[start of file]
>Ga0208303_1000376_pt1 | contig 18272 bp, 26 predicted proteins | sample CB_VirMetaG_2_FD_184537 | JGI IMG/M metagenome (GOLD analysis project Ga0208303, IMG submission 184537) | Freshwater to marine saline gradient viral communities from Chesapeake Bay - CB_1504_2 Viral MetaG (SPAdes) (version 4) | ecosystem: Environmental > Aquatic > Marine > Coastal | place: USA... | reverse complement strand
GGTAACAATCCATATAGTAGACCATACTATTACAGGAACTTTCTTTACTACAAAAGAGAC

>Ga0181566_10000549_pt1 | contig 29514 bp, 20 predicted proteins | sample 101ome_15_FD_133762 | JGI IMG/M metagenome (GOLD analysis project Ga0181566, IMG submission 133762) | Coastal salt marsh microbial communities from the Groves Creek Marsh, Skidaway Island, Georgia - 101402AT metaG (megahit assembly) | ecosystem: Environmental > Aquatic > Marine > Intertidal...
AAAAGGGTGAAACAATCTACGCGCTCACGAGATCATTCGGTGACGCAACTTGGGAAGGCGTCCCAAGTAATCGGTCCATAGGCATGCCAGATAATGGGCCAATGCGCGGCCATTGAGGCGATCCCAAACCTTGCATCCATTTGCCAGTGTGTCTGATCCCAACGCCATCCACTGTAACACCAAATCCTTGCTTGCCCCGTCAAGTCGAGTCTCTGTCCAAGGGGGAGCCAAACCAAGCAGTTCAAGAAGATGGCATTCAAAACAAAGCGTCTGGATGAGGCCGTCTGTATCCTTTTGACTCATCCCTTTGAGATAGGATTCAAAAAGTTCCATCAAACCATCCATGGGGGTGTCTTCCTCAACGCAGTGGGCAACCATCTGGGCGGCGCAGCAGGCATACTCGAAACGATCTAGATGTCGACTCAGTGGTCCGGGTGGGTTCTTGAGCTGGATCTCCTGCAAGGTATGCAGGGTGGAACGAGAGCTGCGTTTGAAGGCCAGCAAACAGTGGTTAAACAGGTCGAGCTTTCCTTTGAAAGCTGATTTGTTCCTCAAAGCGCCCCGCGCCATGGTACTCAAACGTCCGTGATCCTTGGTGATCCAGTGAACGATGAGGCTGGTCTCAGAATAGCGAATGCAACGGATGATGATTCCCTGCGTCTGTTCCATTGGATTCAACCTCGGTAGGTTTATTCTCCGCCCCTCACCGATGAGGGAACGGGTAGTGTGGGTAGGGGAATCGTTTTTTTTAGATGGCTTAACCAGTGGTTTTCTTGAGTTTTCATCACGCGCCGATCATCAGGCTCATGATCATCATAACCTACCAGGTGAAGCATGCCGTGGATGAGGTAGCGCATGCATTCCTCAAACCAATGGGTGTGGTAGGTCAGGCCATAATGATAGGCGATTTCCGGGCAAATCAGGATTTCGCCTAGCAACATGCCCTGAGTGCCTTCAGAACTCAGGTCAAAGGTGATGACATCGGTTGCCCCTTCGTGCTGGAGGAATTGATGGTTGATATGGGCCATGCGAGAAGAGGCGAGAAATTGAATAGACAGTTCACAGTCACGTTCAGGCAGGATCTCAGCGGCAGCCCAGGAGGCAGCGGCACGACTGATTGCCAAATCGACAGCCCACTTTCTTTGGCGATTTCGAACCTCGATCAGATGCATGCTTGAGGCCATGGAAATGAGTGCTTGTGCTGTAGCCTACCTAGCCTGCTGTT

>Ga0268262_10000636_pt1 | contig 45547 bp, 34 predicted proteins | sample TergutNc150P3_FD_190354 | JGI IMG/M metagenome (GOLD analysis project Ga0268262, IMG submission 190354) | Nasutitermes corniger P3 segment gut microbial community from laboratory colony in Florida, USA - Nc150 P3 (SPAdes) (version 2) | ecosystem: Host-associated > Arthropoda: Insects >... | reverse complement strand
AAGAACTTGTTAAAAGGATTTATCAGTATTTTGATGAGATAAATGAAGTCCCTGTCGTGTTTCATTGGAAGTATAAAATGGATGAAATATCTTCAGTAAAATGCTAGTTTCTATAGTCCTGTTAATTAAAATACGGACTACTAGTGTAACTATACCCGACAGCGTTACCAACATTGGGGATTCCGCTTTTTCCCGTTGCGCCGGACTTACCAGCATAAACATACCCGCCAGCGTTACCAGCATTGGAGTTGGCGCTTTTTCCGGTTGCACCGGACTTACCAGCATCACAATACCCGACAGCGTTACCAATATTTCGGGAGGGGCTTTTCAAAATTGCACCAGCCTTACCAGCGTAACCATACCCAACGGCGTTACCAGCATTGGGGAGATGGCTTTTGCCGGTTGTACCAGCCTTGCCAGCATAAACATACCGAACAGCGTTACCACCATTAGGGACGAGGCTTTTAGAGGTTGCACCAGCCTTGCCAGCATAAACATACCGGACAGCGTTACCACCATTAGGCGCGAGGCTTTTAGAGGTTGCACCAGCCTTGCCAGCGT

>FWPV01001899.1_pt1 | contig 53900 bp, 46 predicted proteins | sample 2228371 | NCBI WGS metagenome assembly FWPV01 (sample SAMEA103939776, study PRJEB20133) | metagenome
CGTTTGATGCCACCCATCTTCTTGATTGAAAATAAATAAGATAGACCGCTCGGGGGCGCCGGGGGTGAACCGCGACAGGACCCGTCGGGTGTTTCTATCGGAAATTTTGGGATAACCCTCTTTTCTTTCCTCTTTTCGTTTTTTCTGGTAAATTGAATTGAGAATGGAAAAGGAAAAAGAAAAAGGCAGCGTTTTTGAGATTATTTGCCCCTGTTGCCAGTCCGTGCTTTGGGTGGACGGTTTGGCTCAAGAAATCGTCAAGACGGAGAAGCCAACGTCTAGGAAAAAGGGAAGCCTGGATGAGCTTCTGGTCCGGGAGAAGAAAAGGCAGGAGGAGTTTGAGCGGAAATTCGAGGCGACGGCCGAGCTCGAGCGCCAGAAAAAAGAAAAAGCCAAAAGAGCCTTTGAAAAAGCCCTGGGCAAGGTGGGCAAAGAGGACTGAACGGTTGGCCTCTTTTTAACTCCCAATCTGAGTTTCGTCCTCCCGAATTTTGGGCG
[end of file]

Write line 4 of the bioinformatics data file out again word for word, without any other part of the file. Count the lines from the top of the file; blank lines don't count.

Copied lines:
AAAAGGGTGAAACAATCTACGCGCTCACGAGATCATTCGGTGACGCAACTTGGGAAGGCGTCCCAAGTAATCGGTCCATAGGCATGCCAGATAATGGGCCAATGCGCGGCCATTGAGGCGATCCCAAACCTTGCATCCATTTGCCAGTGTGTCTGATCCCAACGCCATCCACTGTAACACCAAATCCTTGCTTGCCCCGTCAAGTCGAGTCTCTGTCCAAGGGGGAGCCAAACCAAGCAGTTCAAGAAGATGGCATTCAAAACAAAGCGTCTGGATGAGGCCGTCTGTATCCTTTTGACTCATCCCTTTGAGATAGGATTCAAAAAGTTCCATCAAACCATCCATGGGGGTGTCTTCCTCAACGCAGTGGGCAACCATCTGGGCGGCGCAGCAGGCATACTCGAAACGATCTAGATGTCGACTCAGTGGTCCGGGTGGGTTCTTGAGCTGGATCTCCTGCAAGGTATGCAGGGTGGAACGAGAGCTGCGTTTGAAGGCCAGCAAACAGTGGTTAAACAGGTCGAGCTTTCCTTTGAAAGCTGATTTGTTCCTCAAAGCGCCCCGCGCCATGGTACTCAAACGTCCGTGATCCTTGGTGATCCAGTGAACGATGAGGCTGGTCTCAGAATAGCGAATGCAACGGATGATGATTCCCTGCGTCTGTTCCATTGGATTCAACCTCGGTAGGTTTATTCTCCGCCCCTCACCGATGAGGGAACGGGTAGTGTGGGTAGGGGAATCGTTTTTTTTAGATGGCTTAACCAGTGGTTTTCTTGAGTTTTCATCACGCGCCGATCATCAGGCTCATGATCATCATAACCTACCAGGTGAAGCATGCCGTGGATGAGGTAGCGCATGCATTCCTCAAACCAATGGGTGTGGTAGGTCAGGCCATAATGATAGGCGATTTCCGGGCAAATCAGGATTTCGCCTAGCAACATGCCCTGAGTGCCTTCAGAACTCAGGTCAAAGGTGATGACATCGGTTGCCCCTTCGTGCTGGAGGAATTGATGGTTGATATGGGCCATGCGAGAAGAGGCGAGAAATTGAATAGACAGTTCACAGTCACGTTCAGGCAGGATCTCAGCGGCAGCCCAGGAGGCAGCGGCACGACTGATTGCCAAATCGACAGCCCACTTTCTTTGGCGATTTCGAACCTCGATCAGATGCATGCTTGAGGCCATGGAAATGAGTGCTTGTGCTGTAGCCTACCTAGCCTGCTGTT